La conjugaison des pensées complexes.
CIRCA Art Actuel, Montréal.
From March 18 to April 22, 2023.
(What Nowhere Knows) a text by Daniel Canty.
Louis Bouvier’s work, The combination of complex thoughts, has the feel of a Victorian romance.
Bouvier’s studio is located in the former parish hall of St. Mary’s Anglican Church in Hochelaga, which burned down in 1923. The ghost of this English church, far away in the French-speaking east end of Montreal, must have exerted an excessive pressure on my imagination. When I visited Louis’ studio, the works in progress immediately brought me back to my reading of Samuel Butler’s Erewhon, published in 1872.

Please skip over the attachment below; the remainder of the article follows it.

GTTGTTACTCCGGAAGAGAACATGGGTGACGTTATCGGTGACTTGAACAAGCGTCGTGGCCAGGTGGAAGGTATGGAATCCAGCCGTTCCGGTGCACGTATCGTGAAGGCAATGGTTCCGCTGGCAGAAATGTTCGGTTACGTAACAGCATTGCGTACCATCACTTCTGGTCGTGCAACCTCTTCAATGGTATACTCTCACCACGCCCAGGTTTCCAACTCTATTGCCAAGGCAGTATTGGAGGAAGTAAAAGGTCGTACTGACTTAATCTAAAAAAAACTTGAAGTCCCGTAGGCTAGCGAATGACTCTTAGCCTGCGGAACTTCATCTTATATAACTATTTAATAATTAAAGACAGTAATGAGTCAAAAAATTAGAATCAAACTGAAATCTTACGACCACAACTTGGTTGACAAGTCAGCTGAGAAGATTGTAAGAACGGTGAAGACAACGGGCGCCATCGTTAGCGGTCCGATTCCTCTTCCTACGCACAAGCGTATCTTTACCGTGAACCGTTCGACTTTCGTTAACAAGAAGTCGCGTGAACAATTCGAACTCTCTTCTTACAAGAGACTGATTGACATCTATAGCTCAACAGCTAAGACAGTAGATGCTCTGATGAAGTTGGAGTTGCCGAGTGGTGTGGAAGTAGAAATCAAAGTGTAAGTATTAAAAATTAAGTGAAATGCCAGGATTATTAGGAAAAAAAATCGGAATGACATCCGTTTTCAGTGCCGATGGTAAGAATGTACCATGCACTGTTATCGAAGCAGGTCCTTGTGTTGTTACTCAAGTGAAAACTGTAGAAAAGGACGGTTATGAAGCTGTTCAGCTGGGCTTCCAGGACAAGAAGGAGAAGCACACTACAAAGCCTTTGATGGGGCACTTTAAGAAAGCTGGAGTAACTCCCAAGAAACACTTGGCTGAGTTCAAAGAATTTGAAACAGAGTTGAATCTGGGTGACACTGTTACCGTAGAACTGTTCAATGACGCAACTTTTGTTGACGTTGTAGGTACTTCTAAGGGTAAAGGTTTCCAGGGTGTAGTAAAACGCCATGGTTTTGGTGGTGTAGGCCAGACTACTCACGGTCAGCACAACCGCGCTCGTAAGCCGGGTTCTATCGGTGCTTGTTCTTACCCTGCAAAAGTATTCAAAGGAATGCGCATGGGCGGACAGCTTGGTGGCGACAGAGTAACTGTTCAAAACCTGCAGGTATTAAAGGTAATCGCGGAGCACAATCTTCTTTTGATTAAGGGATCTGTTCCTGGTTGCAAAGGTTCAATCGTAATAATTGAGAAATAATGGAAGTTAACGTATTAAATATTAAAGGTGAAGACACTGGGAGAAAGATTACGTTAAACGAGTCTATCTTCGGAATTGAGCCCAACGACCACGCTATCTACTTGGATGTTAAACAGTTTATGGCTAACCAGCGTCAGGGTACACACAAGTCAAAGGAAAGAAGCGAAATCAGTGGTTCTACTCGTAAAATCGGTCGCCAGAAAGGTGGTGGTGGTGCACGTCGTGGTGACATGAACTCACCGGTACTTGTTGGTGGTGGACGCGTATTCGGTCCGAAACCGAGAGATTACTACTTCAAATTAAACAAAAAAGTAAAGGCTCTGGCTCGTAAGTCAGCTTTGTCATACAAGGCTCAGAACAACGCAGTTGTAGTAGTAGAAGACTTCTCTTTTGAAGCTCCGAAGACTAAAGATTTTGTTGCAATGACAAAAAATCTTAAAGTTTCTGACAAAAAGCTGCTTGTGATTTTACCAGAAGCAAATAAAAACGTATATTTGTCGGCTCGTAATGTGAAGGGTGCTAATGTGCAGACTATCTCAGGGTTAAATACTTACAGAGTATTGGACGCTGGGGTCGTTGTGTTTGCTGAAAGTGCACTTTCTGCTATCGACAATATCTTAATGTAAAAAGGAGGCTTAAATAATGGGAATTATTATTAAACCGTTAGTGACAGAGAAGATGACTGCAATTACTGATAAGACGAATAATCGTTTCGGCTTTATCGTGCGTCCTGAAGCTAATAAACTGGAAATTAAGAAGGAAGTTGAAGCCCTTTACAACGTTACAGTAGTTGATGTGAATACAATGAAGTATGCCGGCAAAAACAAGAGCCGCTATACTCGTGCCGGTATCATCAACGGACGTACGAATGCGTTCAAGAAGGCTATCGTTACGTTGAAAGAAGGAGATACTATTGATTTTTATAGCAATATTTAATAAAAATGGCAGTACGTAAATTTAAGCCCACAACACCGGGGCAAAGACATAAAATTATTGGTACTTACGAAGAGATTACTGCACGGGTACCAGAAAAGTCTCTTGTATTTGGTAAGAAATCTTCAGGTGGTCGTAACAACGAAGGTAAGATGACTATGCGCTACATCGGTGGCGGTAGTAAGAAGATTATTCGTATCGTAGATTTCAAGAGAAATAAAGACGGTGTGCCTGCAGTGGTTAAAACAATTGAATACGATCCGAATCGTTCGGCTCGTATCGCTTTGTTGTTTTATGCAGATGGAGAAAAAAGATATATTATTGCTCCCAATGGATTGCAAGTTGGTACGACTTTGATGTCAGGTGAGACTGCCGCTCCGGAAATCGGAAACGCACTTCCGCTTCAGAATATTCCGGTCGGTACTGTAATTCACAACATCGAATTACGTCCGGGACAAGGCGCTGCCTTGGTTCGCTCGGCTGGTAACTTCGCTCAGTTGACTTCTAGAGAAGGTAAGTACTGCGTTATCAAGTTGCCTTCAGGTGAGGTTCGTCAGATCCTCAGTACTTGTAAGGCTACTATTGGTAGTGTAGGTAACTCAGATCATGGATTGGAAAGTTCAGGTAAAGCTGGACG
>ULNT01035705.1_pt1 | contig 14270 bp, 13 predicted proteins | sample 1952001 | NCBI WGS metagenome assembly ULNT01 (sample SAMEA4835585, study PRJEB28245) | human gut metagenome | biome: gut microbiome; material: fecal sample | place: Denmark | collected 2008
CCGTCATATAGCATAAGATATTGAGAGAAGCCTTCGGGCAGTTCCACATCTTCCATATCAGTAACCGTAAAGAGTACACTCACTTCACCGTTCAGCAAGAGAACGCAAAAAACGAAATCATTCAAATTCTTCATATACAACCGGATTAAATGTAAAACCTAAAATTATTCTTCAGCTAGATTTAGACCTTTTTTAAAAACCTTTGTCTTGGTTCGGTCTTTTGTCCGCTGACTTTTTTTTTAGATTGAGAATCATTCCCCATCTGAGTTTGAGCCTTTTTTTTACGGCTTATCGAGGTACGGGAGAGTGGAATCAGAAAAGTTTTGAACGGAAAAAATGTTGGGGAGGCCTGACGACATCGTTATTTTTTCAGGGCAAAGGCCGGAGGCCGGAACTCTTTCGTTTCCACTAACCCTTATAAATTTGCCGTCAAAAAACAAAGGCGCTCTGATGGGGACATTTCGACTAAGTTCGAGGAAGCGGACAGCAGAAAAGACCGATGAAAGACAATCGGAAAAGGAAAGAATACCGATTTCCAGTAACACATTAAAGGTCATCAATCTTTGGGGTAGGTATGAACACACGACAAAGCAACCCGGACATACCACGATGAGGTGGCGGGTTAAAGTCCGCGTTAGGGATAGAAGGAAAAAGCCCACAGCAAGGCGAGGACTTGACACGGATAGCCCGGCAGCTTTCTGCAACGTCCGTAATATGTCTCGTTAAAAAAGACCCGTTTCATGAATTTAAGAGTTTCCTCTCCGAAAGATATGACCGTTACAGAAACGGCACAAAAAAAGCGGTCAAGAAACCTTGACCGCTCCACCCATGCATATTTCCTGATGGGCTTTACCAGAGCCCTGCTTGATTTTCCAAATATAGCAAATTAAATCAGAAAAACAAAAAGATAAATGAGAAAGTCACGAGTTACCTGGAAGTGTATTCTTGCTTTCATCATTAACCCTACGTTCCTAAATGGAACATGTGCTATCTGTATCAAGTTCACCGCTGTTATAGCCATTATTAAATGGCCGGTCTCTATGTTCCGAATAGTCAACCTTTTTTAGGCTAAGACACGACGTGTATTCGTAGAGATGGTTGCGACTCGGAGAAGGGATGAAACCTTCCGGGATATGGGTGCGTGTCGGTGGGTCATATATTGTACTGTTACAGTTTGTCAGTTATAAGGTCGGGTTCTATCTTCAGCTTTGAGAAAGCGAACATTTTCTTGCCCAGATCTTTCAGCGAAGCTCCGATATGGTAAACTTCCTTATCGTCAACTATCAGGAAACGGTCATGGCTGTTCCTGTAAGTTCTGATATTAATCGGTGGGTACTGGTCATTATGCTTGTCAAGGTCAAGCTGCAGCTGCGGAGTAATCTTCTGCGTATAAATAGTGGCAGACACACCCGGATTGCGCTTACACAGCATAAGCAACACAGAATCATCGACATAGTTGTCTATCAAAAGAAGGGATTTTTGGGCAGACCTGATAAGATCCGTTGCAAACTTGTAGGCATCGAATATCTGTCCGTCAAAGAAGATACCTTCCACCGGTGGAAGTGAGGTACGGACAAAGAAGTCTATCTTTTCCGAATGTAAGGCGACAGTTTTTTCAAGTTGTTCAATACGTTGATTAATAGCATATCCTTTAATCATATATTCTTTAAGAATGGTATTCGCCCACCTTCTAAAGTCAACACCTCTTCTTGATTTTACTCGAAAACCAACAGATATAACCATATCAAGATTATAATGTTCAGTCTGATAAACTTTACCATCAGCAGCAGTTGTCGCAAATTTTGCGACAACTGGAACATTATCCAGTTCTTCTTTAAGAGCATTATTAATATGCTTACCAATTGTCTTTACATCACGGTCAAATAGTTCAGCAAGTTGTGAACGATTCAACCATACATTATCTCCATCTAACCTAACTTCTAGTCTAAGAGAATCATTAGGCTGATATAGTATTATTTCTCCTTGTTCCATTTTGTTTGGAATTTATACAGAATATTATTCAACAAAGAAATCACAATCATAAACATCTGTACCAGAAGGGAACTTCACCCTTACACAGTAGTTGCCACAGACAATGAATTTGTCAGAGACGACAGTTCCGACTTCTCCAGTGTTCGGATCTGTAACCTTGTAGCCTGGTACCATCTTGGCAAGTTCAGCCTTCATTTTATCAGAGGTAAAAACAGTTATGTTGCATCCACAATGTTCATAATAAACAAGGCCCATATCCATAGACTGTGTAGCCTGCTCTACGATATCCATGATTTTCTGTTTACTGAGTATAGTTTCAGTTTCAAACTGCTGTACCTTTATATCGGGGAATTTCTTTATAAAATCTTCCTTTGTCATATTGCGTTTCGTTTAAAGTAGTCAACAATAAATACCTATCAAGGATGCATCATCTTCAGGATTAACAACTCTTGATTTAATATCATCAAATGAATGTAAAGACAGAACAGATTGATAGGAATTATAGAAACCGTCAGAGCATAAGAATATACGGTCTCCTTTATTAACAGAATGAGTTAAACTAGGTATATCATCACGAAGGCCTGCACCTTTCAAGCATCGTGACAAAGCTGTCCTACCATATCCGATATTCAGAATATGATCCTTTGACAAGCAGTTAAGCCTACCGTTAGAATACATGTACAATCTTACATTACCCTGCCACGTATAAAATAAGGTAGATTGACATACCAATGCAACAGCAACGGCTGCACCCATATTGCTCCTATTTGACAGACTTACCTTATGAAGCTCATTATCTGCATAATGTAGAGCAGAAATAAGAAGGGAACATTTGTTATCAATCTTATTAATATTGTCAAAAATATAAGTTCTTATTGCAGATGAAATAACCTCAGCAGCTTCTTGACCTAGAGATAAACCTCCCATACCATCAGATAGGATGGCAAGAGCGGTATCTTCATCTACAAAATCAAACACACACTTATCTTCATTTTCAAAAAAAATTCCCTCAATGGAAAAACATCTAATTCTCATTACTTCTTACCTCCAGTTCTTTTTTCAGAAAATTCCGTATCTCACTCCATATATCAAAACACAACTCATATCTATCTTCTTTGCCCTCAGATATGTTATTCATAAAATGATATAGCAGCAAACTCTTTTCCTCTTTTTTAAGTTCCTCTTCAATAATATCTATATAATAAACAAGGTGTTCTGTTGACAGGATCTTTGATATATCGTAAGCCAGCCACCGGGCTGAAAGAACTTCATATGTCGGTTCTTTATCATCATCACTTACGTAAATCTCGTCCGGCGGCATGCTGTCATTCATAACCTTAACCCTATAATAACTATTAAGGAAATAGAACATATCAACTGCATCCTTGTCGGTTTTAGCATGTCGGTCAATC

Erewhon is, isn’t it, the flip side of Nowhere. A conjectural country, forgotten at the antipodes, in a fold of New Zealand or Australia. The kind of place, which before the advent of the Global Positioning System, could quietly continue to thrive with the benefit of the doubt, and where the ruins continue to elude aerial survey. In my imaginary travel memories––which, I must say, are a few decades old––singing sculptures guarded the entrance to Nowhere country. Tall stone pylons, pierced like flutes, where the wind modulated a ghostly melody. I went back to the book, just to verify this image. Butler assures us that the song of the statues takes up an air of Handel, and goes as far as providing a score. The pylons, which I had eroded to the point of abstraction, are atavistic idols, stone monsters, survivors of some obscure anthropology, predating the non-existence of Erewhon by millennia…